Printer Friendly

Continuous glucose monitoring lowers blood sugar.

Continuous glucose monitoring lowers blood sugar. Significantly decreased blood sugar levels over time--and increased well-being. These are two key results of a long-term study at Sweden's Sahlgrenska Academy of continuous glucose monitoring in persons with type 1 diabetes.

"This is one of few new treatments in recent decades which significantly reduces blood sugar levels for persons with type 1 diabetes, who are dependent on insulin injections," notes Marcus Lind, Associate Professor of Diabetology at the department of molecular and clinical medicine.

A total of 161 people took part in the study, each one in need of insulin injections several times per day in order to keep their blood sugar levels in check. They were randomly selected in different rounds either to use traditional equipment, and prick their finger at least four times per day in order to measure the sugar levels, or to use a device which measures the blood sugar continually via a thin filament under the skin on the stomach. A separate unit kept in the pocket would beep or vibrate when the sugar level was too high or too low.

The study lasted 16 months, and the patients used each method over a six-month period, with a four-month "washout period" without assisted treatment between each round.

"The principal question was whether there would be a difference in the average blood sugar levels. What we saw was that when patients used this continual blood sugar measurement, they had a lower blood sugar level on average--something which is considered significant in reducing the risk of complications with type 1 diabetes," Lind explains.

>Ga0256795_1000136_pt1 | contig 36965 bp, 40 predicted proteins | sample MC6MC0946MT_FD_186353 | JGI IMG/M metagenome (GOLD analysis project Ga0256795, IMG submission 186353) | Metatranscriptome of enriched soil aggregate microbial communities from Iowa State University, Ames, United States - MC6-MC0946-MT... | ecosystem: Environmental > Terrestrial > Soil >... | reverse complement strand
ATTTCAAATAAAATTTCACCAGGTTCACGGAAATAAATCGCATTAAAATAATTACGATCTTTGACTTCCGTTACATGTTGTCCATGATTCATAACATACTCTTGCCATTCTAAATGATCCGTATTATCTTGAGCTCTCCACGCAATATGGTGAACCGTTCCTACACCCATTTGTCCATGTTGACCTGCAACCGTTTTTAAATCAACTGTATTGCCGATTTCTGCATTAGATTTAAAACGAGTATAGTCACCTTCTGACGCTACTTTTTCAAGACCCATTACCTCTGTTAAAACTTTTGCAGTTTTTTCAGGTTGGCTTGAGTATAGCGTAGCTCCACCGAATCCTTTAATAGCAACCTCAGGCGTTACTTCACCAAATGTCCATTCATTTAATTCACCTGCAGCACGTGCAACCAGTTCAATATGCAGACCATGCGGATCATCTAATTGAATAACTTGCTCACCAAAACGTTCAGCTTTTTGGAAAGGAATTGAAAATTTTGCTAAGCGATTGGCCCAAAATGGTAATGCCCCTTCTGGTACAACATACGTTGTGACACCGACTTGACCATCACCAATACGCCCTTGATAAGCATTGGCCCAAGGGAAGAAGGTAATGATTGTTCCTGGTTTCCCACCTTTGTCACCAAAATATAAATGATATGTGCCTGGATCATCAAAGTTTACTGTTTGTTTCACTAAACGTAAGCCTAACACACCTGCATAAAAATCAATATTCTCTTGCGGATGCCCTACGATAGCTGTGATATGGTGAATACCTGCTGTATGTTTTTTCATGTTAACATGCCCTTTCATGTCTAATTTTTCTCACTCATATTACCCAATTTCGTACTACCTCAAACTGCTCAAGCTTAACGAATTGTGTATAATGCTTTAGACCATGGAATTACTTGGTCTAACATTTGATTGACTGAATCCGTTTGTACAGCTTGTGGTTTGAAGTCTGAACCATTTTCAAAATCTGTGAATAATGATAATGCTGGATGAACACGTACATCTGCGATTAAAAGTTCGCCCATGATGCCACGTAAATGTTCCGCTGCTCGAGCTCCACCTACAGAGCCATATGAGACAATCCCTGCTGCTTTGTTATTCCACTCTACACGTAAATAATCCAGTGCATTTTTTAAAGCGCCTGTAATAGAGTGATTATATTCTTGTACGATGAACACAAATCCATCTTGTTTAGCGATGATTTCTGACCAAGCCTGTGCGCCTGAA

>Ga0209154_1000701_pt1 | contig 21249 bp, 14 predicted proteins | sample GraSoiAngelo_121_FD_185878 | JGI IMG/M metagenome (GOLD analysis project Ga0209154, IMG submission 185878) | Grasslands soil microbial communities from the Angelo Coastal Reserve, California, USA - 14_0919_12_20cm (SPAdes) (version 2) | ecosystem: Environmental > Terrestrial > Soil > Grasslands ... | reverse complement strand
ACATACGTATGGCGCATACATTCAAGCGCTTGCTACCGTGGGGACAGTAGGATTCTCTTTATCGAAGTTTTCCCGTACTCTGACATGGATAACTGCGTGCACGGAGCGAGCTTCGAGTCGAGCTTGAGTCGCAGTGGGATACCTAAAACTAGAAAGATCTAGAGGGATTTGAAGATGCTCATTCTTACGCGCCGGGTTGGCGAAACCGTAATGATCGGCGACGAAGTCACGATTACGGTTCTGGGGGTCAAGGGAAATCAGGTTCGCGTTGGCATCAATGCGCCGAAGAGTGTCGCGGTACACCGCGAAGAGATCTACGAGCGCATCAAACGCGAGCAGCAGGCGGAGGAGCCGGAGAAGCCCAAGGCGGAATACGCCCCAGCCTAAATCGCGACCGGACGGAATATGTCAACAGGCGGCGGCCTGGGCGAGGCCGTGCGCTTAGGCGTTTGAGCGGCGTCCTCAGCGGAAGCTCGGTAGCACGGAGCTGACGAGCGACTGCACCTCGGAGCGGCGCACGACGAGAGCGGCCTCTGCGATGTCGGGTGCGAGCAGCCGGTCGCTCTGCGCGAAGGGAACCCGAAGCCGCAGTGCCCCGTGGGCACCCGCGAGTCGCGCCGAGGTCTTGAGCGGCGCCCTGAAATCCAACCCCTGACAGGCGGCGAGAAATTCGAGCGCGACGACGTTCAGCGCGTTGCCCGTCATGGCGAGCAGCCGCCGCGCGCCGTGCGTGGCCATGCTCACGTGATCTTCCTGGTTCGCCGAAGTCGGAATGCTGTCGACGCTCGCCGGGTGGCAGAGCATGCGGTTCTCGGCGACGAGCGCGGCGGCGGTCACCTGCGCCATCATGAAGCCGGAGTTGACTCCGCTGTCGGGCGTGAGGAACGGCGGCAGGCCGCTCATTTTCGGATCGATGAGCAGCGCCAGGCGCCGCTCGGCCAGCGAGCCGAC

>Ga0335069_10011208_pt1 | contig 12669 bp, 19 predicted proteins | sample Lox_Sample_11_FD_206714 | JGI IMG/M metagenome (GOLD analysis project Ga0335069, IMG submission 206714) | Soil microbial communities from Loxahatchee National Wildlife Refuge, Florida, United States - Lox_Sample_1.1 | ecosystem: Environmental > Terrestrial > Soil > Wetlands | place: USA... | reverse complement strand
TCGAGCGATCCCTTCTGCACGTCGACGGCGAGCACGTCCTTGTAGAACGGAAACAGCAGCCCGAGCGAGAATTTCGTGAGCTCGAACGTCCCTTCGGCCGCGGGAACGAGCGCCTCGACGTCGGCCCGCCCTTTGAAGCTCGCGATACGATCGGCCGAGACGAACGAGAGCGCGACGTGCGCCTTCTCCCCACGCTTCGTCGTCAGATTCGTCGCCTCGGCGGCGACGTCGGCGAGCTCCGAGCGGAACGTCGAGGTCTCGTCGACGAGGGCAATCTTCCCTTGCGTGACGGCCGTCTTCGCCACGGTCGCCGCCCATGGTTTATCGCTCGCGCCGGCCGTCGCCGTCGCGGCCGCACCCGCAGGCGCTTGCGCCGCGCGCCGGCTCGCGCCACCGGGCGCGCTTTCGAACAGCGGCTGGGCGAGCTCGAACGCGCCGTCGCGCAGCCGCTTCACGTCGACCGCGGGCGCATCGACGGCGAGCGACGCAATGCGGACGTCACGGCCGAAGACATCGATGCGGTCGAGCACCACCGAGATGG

The blood sugar value, measured using the marker HbA1c, which gives a mean value over a three-month period, dropped by five millimole per mole, a leap which can be considered justification for giving wider access to the treatment.

Previous studies of the technology have been more focused on the verification, over shorter periods, of blood sugar values produced by continual measurement. The fact that the mean sugar levels have been shown to actually decrease is something that can protect the patient group.

The study also shows an increase in treatment satisfaction and well-being. Those factors are important in themselves, and they also improve the chances of the treatment working in the long term.

COPYRIGHT 2017 NP Communications, LLC
No portion of this article can be reproduced without the express written permission from the copyright holder.
Copyright 2017 Gale, Cengage Learning. All rights reserved.

Article Details
Printer friendly Cite/link Email Feedback
Title Annotation:Diabetes
Publication:Medical Laboratory Observer
Date:Mar 1, 2017
Previous Article:AACC partners with NEJM Group to launch AACC Learning Lab.
Next Article:Six QC recommendations to consider today.

Terms of use | Privacy policy | Copyright © 2019 Farlex, Inc. | Feedback | For webmasters